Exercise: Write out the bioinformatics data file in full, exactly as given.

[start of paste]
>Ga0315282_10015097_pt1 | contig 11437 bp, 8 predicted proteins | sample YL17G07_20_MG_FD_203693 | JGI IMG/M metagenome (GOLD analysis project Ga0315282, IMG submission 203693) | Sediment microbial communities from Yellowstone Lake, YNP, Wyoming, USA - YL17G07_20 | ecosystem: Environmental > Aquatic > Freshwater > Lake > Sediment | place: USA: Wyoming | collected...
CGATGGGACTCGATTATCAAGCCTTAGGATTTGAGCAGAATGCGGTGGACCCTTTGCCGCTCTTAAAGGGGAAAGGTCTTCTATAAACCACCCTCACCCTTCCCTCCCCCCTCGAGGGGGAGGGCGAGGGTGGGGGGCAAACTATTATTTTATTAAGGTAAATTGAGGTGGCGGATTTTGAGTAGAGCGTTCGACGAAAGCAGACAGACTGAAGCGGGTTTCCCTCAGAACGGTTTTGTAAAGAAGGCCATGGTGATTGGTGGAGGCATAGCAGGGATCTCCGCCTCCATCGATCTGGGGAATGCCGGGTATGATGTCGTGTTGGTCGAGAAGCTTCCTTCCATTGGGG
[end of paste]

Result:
>Ga0315282_10015097_pt1 | contig 11437 bp, 8 predicted proteins | sample YL17G07_20_MG_FD_203693 | JGI IMG/M metagenome (GOLD analysis project Ga0315282, IMG submission 203693) | Sediment microbial communities from Yellowstone Lake, YNP, Wyoming, USA - YL17G07_20 | ecosystem: Environmental > Aquatic > Freshwater > Lake > Sediment | place: USA: Wyoming | collected...
CGATGGGACTCGATTATCAAGCCTTAGGATTTGAGCAGAATGCGGTGGACCCTTTGCCGCTCTTAAAGGGGAAAGGTCTTCTATAAACCACCCTCACCCTTCCCTCCCCCCTCGAGGGGGAGGGCGAGGGTGGGGGGCAAACTATTATTTTATTAAGGTAAATTGAGGTGGCGGATTTTGAGTAGAGCGTTCGACGAAAGCAGACAGACTGAAGCGGGTTTCCCTCAGAACGGTTTTGTAAAGAAGGCCATGGTGATTGGTGGAGGCATAGCAGGGATCTCCGCCTCCATCGATCTGGGGAATGCCGGGTATGATGTCGTGTTGGTCGAGAAGCTTCCTTCCATTGGGG